Tuesday, September 27, 2011

In Praise of Books

Months ago my wife and I made a decision to move from Alabama to South Carolina. (Can a man be born again when he is say, 75?) We put our house up for sale...and weeks later it looks like it might just be sold very soon. So—we are going through the painful process of cleaning out and deciding what to keep and what to dispose of.

The biggest challenge I face are my books. When I retired I had to clear out a lot of books and bring the rest home from my office. Our house is filled with books cases and books.

But standing before my books shelves I found grief washing over me. I look at the shelves and shelves of books that have changed the course of my life. I think Kafka was right when he said that a book should serve as an axe for the frozen sea within us. Many of these dust-covered friends have opened windows, stretched my horizons or just provided countless hours of sheer joy in reading.

I still have a Hardy boy book or two from my early years. There is the old Lincoln Library that gave me so much information back there. I cannot part with it. I found one of my first Bibles and my mother’s handwriting inscription that she left. I picked up a Psychology book that I read my first year in college that opened a door of understanding myself that continues to this day. I found my Selected Poems by T.S. Eliot that my friend introduced me one evening. “Remember the faith that took men at the call of a wandering preacher...Ours is an age of moderate virtue and moderate vice...” After all these year I can still feel the excitement I first felt when I heard those lines. As Martin Luther King marched in Montgomery I read Cry the Beloved Country and learned about an injustice I had been blind to all my young life. As a young preacher I read Bonhoeffer’s The Cost of Discipleship and began to reckon on how this really was a hard and unending journey. I have a multitude of books of sermons by Fosdick and Speakman and Scherer and Luccock and Buttrick who stretched my understanding of what a sermon ought to be. While still in my first little church a friend from Yale sent me The Magnificent Defeat by someone called Frederick Buechner. Little did I know this new friend, Buechner would teach me much about writing and sermons and the wonders of life itself. I have about every book he ever wrote. There are Commentaries and Bible Dictionaries that helped me in sermons. And Reynolds Price, John Updike, Wallace Stegner, Wendell Berry  Mary Oliver, Raymond Carver and that almost unknown Alden Nowlan, poet from Nova Scotia—all of these and more have stretched me and made me laugh and cry and just be glad that I am alive.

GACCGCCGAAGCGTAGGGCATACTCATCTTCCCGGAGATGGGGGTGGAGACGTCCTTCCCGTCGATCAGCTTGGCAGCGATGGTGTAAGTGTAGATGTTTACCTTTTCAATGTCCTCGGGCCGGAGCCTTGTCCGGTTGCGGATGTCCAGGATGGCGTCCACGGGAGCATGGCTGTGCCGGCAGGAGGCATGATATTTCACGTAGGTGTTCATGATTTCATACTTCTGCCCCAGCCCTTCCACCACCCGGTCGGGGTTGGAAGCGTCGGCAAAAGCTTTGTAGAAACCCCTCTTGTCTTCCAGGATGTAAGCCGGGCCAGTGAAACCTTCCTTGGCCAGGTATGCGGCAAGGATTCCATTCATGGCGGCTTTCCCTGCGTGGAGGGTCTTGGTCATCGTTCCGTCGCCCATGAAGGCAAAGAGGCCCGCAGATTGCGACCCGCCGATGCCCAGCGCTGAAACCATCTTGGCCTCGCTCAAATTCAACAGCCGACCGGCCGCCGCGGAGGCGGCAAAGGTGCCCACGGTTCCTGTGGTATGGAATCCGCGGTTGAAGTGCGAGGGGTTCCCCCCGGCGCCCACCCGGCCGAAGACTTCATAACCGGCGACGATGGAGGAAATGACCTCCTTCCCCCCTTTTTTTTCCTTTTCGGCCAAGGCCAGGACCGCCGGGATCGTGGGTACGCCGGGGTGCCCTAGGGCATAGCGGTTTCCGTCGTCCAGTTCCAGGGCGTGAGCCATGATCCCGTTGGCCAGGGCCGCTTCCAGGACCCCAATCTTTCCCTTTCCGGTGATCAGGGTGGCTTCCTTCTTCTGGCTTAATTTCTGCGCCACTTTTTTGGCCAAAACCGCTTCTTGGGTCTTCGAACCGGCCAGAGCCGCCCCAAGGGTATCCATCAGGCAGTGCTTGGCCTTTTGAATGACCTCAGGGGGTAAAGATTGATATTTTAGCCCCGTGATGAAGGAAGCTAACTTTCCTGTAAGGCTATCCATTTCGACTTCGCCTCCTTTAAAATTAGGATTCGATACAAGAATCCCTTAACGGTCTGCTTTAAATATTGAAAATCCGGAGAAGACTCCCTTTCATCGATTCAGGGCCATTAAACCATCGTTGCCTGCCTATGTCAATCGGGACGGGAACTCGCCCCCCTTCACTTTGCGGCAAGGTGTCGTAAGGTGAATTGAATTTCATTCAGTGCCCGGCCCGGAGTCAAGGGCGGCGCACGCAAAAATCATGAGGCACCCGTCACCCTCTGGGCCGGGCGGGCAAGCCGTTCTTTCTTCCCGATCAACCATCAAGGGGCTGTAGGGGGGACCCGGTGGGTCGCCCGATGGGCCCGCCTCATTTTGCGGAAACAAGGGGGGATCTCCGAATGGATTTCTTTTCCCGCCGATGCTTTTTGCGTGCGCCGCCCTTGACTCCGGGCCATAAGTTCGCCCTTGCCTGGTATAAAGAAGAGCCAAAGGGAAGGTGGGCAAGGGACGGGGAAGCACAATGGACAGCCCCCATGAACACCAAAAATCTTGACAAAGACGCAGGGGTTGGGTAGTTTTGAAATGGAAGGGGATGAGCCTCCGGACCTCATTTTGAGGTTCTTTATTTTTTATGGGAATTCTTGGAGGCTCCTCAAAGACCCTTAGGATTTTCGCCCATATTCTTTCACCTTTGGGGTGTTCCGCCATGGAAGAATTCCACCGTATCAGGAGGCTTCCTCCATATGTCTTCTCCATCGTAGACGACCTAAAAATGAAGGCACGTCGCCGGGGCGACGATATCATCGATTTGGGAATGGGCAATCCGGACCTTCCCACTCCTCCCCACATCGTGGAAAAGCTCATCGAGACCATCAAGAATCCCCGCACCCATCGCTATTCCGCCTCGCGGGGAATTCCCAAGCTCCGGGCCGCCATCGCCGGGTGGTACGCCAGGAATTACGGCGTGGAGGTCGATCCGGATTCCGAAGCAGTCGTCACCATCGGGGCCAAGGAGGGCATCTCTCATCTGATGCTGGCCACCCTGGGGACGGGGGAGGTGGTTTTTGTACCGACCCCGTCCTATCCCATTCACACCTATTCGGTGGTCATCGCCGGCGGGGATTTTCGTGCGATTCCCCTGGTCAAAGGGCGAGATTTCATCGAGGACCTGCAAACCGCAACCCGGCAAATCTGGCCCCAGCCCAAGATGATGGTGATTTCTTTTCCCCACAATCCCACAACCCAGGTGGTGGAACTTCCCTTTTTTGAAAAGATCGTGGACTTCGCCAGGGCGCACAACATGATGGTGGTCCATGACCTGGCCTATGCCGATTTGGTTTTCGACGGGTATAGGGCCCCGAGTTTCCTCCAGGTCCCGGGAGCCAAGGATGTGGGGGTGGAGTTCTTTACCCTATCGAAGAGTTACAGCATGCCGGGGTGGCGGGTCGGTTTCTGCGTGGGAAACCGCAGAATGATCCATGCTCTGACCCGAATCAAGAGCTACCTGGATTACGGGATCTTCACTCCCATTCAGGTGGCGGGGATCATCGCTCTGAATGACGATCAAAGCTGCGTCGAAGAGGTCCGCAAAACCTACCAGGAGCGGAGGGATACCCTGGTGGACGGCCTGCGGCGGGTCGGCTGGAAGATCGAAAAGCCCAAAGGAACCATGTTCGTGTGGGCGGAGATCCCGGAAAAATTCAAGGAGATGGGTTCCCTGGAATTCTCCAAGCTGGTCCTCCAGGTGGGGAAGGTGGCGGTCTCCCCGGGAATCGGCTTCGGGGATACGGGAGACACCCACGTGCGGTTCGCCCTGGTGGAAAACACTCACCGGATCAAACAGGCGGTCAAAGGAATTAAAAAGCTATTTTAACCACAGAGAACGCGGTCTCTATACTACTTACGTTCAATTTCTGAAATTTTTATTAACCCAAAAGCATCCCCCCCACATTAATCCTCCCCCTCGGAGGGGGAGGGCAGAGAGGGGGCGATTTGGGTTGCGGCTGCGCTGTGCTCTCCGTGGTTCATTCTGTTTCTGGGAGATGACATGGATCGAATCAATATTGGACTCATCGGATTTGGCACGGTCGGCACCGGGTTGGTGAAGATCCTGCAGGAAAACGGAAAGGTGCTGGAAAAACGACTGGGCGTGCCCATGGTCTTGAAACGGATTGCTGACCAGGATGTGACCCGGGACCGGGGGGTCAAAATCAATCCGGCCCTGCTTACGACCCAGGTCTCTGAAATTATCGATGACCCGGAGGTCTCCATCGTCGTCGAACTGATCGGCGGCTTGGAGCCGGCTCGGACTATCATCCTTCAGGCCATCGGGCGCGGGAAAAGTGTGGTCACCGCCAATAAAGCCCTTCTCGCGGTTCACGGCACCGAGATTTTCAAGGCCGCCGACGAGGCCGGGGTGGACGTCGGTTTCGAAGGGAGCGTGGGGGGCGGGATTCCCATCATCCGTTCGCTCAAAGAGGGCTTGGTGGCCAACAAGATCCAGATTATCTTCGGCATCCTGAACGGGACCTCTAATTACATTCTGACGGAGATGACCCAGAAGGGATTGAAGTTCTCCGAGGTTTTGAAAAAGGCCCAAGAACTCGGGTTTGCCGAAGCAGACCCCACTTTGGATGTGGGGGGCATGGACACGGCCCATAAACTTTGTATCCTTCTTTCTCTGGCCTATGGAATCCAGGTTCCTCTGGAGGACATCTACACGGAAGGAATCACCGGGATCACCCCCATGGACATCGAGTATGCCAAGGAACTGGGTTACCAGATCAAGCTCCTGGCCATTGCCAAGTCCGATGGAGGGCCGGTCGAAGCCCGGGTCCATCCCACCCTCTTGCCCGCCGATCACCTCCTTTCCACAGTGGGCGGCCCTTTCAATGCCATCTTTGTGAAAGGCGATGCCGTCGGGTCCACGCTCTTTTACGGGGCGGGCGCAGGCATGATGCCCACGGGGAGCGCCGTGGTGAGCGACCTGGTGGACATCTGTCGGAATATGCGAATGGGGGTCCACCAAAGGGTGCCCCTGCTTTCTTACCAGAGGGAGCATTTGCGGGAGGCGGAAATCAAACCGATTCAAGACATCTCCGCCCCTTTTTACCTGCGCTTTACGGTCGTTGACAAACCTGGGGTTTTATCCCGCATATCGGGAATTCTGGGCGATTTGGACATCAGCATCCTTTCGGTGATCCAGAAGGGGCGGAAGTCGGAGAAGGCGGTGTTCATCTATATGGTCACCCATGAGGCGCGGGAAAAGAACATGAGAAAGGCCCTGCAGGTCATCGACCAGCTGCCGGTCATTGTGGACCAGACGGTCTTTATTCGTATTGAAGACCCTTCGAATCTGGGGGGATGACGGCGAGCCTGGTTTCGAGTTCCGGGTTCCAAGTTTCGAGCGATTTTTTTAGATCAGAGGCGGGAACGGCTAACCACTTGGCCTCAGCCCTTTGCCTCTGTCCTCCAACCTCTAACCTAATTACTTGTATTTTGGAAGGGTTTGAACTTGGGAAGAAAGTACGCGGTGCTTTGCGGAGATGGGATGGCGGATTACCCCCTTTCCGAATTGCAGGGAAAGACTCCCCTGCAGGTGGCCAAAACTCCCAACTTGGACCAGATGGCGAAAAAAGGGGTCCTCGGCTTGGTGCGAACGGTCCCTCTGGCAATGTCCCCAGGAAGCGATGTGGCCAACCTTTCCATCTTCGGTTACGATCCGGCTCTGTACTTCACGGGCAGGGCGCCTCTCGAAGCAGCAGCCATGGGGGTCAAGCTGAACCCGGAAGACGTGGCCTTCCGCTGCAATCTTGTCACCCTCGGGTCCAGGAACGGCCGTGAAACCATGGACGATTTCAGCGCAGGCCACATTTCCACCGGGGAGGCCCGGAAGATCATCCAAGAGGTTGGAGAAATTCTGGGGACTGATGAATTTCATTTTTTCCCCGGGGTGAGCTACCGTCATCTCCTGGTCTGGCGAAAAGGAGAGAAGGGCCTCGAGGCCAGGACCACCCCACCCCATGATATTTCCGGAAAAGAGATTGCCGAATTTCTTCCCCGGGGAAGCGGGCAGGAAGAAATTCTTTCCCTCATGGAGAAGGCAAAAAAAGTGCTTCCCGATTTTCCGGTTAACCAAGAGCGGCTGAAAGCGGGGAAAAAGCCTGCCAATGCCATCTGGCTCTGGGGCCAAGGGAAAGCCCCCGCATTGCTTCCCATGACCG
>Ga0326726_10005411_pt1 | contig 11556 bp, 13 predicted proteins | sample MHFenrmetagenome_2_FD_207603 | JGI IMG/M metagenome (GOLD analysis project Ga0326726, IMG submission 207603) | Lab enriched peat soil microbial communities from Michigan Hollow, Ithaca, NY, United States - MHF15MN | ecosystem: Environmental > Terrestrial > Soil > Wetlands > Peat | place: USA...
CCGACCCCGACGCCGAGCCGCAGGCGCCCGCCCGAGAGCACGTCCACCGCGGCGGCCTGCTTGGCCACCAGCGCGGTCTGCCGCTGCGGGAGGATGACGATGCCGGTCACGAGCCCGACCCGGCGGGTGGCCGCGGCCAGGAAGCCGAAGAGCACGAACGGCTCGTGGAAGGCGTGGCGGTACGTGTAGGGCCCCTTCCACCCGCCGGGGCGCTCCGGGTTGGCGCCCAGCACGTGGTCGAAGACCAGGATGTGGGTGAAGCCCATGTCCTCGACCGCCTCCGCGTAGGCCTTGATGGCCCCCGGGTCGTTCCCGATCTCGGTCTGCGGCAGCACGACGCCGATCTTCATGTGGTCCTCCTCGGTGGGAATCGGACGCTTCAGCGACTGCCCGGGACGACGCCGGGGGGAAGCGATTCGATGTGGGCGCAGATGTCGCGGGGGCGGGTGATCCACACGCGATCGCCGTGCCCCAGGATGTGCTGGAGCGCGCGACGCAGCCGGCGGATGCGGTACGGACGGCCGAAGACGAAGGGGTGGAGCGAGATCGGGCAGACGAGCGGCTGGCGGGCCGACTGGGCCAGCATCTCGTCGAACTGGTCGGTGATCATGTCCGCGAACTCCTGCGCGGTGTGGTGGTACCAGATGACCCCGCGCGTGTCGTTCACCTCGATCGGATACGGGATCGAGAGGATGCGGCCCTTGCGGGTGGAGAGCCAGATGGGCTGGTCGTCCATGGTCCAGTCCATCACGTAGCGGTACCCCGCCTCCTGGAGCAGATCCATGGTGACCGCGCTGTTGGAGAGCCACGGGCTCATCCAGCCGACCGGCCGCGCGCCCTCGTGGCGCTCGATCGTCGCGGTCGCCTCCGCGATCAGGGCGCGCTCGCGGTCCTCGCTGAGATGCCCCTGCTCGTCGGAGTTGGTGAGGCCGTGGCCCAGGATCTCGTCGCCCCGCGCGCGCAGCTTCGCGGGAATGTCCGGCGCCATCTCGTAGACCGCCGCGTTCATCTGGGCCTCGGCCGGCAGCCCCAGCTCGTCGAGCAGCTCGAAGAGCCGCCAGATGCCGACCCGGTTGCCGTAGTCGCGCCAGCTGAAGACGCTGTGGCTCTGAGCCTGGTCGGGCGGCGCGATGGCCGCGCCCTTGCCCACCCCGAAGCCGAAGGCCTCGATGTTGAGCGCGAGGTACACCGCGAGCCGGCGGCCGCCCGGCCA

I don’t want to bore you. And I don’t write these lines to let you know “how smart I am.” I simply want to write a tribute to all these old friends I must box up and give away. Of course I will keep many until that day when my children will riffle through the volumes and never know how much some of these books changed my life. C.S. Lewis once said: “We read to know we are not alone.” And I think I have found this to be true. Not only have the books provided an axe to hack away at so much I did not know—but I have also discovered how many others have walked this same way that I now walk. I am surrounded by a great cloud of witnesses.

Some of my history books and biographies have helped me know that this is not the first time this nation has gone crazy. Nor is this the first time when doomsayers have taken our feverish pulse and wondered if the nation would survive. Sometimes I tremble at where we are and then I will remember something that happened to John Adams and Benjamin Franklin and U.S. Grant and dear Lincoln and the two Roosevelt’s. Books often have given me perspective to see the sky is not falling after all.

And so though I must box up many of these books—one cannot keep everything—even as I say goodbye I know that some of the wisdom from these books will be with me all the way to the finish line. Of course I will pack up many of these old friends and put them on the moving van and take them to our new house. I will not be able to get rid of as many as I probably should. But one day soon I shall dust off what is left and put them on the new shelves in my new home and stand back and smile.

1 comment:

  1. Had difficulty getting past the first paragraph - you and Gail will be missed!